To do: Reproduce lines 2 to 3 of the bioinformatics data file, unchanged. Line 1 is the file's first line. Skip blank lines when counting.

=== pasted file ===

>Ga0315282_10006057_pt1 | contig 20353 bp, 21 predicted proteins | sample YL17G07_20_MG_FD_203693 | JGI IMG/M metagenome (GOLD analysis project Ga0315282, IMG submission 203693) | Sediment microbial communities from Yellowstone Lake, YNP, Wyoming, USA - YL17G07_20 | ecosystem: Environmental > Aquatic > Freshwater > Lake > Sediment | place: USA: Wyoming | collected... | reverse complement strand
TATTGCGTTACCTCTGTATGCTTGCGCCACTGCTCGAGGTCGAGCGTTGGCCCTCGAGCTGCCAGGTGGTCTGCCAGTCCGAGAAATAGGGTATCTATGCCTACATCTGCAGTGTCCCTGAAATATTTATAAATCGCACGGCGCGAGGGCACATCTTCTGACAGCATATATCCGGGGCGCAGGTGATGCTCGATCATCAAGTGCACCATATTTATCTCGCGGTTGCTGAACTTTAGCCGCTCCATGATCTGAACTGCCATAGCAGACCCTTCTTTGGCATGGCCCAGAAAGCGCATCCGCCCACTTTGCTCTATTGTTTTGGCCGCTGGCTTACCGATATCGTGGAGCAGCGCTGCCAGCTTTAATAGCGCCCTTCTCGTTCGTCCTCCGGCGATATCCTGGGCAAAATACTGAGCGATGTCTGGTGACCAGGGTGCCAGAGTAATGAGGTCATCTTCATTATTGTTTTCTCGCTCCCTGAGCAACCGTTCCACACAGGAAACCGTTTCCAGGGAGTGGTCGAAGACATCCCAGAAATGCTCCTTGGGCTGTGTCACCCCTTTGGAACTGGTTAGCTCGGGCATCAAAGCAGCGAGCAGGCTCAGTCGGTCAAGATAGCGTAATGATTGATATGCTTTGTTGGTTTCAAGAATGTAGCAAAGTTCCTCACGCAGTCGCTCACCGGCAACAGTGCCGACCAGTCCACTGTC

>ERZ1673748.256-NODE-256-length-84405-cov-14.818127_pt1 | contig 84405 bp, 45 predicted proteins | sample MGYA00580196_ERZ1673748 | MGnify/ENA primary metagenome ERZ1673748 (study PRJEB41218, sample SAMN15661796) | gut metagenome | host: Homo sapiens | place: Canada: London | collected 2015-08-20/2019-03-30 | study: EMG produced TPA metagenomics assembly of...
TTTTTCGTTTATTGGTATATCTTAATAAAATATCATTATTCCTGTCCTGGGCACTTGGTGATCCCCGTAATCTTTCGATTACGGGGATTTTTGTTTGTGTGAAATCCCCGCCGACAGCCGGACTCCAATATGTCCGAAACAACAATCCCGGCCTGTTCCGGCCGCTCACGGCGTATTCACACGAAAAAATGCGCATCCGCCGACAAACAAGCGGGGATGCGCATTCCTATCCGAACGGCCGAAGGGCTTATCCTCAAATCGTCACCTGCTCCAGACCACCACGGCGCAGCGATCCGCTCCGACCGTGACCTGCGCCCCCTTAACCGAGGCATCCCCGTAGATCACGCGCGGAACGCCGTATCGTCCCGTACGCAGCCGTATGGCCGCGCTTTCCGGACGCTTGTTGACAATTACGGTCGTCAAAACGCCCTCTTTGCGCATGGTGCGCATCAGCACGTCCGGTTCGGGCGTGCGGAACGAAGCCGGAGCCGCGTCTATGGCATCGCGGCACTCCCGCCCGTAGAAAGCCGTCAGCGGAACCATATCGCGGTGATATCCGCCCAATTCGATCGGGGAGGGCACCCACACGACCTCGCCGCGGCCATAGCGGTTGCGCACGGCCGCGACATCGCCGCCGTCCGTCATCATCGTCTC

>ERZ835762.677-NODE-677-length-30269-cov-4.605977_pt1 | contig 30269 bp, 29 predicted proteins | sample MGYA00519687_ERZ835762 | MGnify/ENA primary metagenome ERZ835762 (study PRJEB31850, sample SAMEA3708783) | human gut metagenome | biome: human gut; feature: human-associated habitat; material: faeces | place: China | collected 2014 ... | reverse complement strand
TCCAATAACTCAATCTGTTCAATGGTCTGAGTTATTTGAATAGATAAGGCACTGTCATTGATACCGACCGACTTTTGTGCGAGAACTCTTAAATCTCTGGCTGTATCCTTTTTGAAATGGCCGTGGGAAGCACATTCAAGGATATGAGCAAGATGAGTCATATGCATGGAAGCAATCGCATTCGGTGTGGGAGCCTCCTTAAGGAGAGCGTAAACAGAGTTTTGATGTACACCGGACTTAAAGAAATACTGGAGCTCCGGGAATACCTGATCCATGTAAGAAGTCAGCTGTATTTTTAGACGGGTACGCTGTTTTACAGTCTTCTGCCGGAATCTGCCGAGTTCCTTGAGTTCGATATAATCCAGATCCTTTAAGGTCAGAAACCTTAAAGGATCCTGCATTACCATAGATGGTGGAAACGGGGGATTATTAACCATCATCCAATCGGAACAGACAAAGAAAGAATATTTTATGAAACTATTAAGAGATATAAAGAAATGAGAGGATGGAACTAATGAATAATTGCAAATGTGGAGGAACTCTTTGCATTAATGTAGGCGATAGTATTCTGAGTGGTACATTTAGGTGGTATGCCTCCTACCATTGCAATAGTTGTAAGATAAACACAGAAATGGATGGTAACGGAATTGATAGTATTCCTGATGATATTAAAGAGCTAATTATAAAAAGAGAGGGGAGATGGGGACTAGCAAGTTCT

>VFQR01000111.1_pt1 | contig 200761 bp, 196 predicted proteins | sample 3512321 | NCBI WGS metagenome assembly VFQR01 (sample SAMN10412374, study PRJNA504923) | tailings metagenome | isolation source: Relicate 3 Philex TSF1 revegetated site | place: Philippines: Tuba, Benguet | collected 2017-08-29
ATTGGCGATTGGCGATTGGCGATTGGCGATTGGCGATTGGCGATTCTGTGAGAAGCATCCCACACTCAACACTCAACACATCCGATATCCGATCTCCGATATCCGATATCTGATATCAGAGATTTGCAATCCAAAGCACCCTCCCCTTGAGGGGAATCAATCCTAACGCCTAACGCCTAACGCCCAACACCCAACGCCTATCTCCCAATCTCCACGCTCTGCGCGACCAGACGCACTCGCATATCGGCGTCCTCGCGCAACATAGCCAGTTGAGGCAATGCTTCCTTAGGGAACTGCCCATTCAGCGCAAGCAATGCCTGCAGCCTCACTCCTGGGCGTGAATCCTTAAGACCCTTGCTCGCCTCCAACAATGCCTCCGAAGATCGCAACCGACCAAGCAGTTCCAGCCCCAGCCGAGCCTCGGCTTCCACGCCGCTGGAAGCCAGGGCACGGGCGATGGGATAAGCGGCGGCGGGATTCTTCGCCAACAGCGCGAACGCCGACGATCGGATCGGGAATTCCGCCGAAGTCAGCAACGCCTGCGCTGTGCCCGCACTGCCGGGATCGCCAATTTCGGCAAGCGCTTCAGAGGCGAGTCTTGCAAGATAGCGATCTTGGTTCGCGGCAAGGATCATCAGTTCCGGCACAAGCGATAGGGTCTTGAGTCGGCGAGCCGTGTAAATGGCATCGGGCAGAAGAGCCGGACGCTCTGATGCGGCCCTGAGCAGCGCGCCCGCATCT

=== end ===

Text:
TATTGCGTTACCTCTGTATGCTTGCGCCACTGCTCGAGGTCGAGCGTTGGCCCTCGAGCTGCCAGGTGGTCTGCCAGTCCGAGAAATAGGGTATCTATGCCTACATCTGCAGTGTCCCTGAAATATTTATAAATCGCACGGCGCGAGGGCACATCTTCTGACAGCATATATCCGGGGCGCAGGTGATGCTCGATCATCAAGTGCACCATATTTATCTCGCGGTTGCTGAACTTTAGCCGCTCCATGATCTGAACTGCCATAGCAGACCCTTCTTTGGCATGGCCCAGAAAGCGCATCCGCCCACTTTGCTCTATTGTTTTGGCCGCTGGCTTACCGATATCGTGGAGCAGCGCTGCCAGCTTTAATAGCGCCCTTCTCGTTCGTCCTCCGGCGATATCCTGGGCAAAATACTGAGCGATGTCTGGTGACCAGGGTGCCAGAGTAATGAGGTCATCTTCATTATTGTTTTCTCGCTCCCTGAGCAACCGTTCCACACAGGAAACCGTTTCCAGGGAGTGGTCGAAGACATCCCAGAAATGCTCCTTGGGCTGTGTCACCCCTTTGGAACTGGTTAGCTCGGGCATCAAAGCAGCGAGCAGGCTCAGTCGGTCAAGATAGCGTAATGATTGATATGCTTTGTTGGTTTCAAGAATGTAGCAAAGTTCCTCACGCAGTCGCTCACCGGCAACAGTGCCGACCAGTCCACTGTC

>ERZ1673748.256-NODE-256-length-84405-cov-14.818127_pt1 | contig 84405 bp, 45 predicted proteins | sample MGYA00580196_ERZ1673748 | MGnify/ENA primary metagenome ERZ1673748 (study PRJEB41218, sample SAMN15661796) | gut metagenome | host: Homo sapiens | place: Canada: London | collected 2015-08-20/2019-03-30 | study: EMG produced TPA metagenomics assembly of...